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Are Ford Motor Company (F) and General Motors Company (GM) Worthy Investments?

Many casual investors out there can’t bring themselves to invest in our domestic automakers. That’s understandable because outside of the last couple of years investing in them would have tanked a portfolio. Ford Motor Company (NYSE:F), General Motors Company (NYSE:GM) and Chrysler surely were topics of water cooler talk over the years, but for all the wrong reasons. During the recession, when vehicle sales tanked, General Motors Company (NYSE:GM) and Chrysler had to take money from Uncle Sam to survive and Ford, which would later survive on its own, was left for dead. It’s easy for people to remember the bad and avoid Detroit’s Big Three automakers as investments, but that could be a mistake.

Ford Motor Company (NYSE:F)

Reversing trends
Here’s a nasty number for investors: Between 2006 and 2008, Ford Motor Company (NYSE:F) was extremely successful at one thing – losing money. It lost $30 billion in that time frame to be exact. In 2006, it managed to lose a staggering $5.8 billion in the fourth quarter alone! To put that in perspective, for all of 2012, Ford Motor Company (NYSE:F)’s net income was reported at $5.6 billion.

The reason for those huge losses was pretty simple: No one wanted to buy domestic vehicles. To move its vehicles Ford had to dish out massive incentives and was taking an estimated $2,000 loss per vehicle. Fast-forward to today and that is a trend that has completely reversed. CEO Alan Mulally’s “One Ford” plan increased operating efficiency, consolidated platforms, and now Ford Motor Company (NYSE:Fis much more profitable per vehicle.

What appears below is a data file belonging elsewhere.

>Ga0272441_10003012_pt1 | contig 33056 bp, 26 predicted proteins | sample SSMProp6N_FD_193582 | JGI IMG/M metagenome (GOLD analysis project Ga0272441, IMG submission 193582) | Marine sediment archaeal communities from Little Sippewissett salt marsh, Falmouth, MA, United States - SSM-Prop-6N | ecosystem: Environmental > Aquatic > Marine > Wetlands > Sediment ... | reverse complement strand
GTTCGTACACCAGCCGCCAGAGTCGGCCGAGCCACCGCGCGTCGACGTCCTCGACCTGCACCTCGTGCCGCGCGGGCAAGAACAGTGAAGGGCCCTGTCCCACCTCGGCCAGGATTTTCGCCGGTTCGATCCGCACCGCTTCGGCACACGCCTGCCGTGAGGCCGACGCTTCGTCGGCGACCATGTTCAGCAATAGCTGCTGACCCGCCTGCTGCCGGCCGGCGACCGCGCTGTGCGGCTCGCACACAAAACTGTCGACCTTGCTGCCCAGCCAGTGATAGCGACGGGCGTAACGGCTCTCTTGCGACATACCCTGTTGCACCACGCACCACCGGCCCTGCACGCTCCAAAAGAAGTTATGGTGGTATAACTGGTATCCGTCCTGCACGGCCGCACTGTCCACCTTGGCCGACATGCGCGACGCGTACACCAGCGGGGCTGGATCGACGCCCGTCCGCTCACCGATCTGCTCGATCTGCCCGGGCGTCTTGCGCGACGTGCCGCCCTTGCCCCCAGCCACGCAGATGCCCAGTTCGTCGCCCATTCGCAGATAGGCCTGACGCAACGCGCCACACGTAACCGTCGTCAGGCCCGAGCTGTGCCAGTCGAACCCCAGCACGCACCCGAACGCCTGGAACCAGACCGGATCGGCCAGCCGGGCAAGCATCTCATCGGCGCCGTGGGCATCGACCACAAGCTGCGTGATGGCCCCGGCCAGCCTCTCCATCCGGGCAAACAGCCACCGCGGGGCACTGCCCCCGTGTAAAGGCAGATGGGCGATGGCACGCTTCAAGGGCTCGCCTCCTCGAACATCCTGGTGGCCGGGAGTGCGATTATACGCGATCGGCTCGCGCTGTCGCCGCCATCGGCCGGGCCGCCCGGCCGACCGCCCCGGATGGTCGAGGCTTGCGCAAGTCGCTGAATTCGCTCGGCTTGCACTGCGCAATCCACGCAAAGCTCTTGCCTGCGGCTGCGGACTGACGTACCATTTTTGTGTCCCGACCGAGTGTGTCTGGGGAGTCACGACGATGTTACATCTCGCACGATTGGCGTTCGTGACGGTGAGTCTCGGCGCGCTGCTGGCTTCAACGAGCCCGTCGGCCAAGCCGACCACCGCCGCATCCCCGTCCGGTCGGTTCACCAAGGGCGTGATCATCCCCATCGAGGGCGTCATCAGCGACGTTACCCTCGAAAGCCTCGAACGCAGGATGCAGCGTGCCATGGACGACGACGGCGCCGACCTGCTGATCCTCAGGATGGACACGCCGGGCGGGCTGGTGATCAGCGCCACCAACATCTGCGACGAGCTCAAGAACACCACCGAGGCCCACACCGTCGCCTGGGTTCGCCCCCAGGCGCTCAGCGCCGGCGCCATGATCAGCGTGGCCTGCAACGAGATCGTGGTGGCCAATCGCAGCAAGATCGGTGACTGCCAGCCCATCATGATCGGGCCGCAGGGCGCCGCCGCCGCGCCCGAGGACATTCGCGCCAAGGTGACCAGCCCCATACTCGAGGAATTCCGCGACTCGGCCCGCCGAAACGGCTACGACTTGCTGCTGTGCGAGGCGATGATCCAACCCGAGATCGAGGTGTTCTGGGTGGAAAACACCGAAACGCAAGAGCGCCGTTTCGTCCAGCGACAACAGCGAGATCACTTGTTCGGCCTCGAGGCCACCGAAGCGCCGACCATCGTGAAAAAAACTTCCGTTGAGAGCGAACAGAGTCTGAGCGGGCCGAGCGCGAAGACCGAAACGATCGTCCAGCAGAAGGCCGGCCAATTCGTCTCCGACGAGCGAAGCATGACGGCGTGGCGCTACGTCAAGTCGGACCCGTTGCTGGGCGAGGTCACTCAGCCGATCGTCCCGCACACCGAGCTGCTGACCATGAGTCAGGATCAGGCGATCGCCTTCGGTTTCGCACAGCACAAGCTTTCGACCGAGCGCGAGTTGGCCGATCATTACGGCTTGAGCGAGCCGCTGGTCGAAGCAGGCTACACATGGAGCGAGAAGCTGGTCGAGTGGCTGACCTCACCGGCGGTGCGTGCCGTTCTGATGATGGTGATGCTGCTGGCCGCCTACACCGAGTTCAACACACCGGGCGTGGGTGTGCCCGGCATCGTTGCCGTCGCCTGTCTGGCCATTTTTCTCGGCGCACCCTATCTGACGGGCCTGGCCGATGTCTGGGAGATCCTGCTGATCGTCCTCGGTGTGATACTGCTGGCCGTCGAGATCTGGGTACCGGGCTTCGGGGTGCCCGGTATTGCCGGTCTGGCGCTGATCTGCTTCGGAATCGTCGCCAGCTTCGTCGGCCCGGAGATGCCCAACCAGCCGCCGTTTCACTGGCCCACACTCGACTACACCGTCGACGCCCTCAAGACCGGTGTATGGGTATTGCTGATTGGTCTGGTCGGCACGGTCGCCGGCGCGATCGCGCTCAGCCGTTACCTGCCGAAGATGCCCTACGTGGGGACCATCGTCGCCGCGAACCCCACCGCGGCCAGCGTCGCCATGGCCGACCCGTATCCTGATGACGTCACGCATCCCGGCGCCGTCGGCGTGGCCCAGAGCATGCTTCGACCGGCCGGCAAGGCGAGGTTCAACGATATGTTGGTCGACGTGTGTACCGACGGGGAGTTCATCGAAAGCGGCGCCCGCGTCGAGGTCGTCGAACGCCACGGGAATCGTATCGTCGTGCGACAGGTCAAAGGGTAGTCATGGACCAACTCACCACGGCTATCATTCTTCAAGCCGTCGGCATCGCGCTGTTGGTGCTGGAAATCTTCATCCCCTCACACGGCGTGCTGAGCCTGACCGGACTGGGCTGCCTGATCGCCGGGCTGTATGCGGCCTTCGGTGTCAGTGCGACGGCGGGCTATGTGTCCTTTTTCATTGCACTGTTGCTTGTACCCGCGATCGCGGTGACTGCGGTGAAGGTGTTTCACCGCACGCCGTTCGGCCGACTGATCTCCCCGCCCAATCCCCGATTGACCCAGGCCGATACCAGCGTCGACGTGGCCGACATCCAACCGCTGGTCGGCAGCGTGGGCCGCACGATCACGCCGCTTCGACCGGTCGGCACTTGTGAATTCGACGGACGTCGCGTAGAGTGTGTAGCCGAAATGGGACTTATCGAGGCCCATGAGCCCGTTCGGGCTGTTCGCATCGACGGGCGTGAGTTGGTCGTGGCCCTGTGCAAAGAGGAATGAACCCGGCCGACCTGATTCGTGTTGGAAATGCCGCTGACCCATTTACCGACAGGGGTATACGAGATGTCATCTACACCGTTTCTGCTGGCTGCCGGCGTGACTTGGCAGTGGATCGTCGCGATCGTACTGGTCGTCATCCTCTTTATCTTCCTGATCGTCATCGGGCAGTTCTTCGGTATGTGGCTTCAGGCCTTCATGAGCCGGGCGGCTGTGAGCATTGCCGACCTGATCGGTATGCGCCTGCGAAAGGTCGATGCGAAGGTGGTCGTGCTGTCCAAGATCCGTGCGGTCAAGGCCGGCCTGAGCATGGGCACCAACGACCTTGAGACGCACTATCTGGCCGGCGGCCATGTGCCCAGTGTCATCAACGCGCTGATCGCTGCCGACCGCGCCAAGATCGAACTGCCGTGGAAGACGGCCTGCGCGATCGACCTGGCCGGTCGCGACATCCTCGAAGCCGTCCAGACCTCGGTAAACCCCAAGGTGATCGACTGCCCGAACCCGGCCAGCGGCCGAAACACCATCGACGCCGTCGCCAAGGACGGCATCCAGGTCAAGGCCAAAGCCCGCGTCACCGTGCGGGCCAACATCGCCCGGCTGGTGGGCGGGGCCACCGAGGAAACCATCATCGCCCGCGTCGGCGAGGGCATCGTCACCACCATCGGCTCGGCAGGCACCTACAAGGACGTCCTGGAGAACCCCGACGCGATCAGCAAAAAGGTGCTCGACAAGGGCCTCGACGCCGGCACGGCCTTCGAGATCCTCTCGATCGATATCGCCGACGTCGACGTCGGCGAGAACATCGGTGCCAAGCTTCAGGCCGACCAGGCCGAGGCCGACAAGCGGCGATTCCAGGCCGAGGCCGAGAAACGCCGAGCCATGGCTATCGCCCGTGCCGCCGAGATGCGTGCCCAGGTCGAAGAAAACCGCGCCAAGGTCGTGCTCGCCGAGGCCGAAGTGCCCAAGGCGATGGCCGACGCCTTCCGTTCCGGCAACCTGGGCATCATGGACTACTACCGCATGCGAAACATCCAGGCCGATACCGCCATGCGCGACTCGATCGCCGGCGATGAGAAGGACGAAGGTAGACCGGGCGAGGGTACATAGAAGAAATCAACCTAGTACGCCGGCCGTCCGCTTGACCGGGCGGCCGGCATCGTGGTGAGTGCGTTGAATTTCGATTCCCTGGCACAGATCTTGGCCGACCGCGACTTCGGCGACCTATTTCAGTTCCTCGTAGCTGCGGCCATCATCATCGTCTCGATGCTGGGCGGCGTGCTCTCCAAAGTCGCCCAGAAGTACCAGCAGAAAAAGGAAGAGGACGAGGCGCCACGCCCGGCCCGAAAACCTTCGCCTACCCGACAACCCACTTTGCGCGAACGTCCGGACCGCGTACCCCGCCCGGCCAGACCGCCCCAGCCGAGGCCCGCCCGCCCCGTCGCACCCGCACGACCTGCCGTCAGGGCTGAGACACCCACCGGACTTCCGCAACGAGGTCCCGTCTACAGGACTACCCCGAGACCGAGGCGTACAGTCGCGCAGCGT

In addition to that, we’re witnessing transaction prices rise as incentives per vehicle decline – a very healthy situation for automakers.

Information from Automotive News Data Center.

That graph highlights the trend of the industry’s rising transaction prices overall as well as the full-size-truck segment, which is increasing even faster. Both trajectories present great news for automakers, especially Detroit’s Big Three, which bring in more profits from pickup sales.

“Transaction prices continue to be at record levels as attractive leases and low cost financing options are enabling consumers to afford more expensive vehicles with rich content while keeping their monthly payments at about the same levels,” said Jesse Toprak, senior analyst for TrueCar, in a press release. “Automakers are getting better at employing ‘smart incentives’ that produce better returns vs. the one-size-fits-all programs of the pre-recession days.”